We propose a model for slowing down of clathrate hydrate formation caused by kinetic hydrate inhibitors (KHIs) on the basis of the Gibbs-Thomson effect. The residence time of inhibitor molecules bound to the hydrate surface and the intrinsic growth rate of the clathrate hydrate without KHIs are key ingredients of the model. The binding free energies of the monomer, dimer, tetramer, and octamer of a KHI, polyvinylcaprolactam (PVCap), are calculated using molecular dynamics simulations to estimate the residence times, which are far beyond the feasible simulation time. Our model accounts for the kinetic inhibition mechanism while reproducing experimental data of the size dependence of PVCap very well. We demonstrate that this model explains why blends of high and low-molecular-weight polymers show better performance than the KHI with a unimodal molecular weight distribution and why quaternary ammonium cations are good KHIs for tetrahydrofuran hydrate although they cannot inhibit formation of natural gas hydrates.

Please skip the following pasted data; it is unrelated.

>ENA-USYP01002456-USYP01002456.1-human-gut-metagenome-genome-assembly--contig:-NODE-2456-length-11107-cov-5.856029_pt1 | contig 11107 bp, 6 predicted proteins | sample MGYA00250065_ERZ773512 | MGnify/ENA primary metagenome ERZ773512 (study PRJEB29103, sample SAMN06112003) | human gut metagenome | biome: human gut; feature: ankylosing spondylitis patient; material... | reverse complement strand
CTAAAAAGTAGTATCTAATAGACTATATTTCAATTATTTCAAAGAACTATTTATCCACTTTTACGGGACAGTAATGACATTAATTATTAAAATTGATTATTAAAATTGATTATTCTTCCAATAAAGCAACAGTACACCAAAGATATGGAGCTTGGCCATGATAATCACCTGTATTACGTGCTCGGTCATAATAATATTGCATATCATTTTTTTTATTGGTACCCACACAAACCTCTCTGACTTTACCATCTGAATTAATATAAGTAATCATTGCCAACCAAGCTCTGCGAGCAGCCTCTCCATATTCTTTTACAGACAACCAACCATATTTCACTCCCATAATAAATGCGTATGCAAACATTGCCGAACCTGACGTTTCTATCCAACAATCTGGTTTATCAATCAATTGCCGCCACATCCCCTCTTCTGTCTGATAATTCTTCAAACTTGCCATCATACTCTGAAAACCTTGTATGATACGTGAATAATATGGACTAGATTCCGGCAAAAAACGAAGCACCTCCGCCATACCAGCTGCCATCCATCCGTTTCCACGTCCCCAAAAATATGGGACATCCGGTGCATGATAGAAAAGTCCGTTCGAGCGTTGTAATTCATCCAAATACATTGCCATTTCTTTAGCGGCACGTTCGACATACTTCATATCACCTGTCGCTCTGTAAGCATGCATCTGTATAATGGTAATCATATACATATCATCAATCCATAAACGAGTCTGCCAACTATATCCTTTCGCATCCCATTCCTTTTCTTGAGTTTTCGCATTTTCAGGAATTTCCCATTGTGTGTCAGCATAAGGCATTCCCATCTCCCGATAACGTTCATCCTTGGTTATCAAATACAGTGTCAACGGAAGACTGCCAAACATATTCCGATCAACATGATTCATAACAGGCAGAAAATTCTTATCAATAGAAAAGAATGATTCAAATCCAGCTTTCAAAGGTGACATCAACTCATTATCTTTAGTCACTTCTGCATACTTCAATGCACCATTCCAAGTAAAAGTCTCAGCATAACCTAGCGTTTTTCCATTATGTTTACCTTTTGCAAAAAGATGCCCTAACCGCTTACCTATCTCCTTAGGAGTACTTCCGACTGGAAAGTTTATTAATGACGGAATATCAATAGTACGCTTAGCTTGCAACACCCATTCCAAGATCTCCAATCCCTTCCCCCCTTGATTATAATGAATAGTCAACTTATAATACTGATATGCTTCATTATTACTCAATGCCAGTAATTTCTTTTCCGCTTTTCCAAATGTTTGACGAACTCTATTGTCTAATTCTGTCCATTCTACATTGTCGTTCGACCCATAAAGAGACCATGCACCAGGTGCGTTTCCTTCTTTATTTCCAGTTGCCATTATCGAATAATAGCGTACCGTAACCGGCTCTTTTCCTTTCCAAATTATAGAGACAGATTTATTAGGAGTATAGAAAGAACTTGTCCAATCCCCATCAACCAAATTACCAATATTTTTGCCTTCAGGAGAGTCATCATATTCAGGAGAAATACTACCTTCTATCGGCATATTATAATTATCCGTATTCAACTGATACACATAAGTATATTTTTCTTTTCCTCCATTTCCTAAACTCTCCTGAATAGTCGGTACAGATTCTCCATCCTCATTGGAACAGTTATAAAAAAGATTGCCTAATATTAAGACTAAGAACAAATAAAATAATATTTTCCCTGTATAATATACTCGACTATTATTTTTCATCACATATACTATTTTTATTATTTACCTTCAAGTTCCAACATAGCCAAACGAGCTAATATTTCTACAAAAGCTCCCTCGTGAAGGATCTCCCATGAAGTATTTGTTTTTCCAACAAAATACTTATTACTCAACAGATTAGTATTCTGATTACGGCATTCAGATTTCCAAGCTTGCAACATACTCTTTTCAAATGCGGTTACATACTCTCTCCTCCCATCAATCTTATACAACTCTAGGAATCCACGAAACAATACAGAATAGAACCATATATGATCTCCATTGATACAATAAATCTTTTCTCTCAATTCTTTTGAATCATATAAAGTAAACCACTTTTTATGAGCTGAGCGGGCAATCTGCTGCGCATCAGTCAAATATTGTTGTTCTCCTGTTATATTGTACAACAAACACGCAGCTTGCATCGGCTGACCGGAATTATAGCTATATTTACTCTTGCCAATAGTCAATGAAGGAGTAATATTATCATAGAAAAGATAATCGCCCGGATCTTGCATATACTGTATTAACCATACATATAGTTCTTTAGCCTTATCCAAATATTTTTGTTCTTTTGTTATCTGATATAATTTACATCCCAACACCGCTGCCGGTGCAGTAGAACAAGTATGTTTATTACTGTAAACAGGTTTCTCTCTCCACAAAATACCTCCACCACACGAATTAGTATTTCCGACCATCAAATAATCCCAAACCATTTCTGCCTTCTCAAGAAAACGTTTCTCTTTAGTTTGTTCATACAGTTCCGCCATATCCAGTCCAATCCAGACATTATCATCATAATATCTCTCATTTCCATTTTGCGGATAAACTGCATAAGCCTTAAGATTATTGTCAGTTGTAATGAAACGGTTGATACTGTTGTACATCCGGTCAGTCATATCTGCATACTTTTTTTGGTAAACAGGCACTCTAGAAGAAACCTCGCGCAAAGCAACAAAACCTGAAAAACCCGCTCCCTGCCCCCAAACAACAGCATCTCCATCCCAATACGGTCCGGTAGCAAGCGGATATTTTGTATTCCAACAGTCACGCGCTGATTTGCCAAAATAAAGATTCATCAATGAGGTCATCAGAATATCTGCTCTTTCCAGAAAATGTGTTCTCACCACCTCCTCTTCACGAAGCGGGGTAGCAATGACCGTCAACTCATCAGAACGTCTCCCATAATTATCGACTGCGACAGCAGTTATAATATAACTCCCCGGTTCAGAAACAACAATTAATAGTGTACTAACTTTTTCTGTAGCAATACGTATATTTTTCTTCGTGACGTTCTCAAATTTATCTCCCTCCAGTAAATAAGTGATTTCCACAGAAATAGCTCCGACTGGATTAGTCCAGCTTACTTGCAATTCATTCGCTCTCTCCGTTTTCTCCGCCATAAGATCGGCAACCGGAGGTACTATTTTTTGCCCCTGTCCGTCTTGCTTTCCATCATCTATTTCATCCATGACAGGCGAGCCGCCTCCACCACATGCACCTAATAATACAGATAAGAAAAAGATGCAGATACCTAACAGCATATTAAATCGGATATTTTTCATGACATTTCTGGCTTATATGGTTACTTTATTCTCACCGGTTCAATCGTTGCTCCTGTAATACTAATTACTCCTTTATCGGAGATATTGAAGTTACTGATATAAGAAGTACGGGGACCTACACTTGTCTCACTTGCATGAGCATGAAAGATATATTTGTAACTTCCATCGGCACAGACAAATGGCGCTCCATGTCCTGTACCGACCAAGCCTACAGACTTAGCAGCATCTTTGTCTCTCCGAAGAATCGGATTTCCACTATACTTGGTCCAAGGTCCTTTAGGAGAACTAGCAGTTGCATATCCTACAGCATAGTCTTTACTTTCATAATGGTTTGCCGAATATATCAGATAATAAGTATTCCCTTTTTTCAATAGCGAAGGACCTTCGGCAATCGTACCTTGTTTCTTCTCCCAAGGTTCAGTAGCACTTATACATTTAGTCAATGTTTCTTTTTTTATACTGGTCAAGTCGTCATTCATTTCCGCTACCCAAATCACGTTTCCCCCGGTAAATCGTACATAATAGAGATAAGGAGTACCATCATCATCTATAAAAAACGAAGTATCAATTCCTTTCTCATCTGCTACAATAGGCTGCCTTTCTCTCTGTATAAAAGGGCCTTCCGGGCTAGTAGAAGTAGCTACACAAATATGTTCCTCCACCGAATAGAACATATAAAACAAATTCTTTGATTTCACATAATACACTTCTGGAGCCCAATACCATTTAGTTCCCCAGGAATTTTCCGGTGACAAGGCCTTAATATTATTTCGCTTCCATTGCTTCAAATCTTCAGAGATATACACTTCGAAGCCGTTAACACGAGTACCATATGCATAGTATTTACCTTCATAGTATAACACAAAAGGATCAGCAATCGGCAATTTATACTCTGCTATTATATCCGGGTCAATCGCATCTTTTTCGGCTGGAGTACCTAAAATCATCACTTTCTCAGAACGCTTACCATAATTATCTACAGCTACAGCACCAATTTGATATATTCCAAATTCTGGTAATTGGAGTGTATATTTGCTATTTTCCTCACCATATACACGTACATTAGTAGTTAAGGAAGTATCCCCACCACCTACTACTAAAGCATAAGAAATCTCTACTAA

ASJC Scopus subject areas
- Electronic, Optical and Magnetic Materials
- Physical and Theoretical Chemistry
- Surfaces, Coatings and Films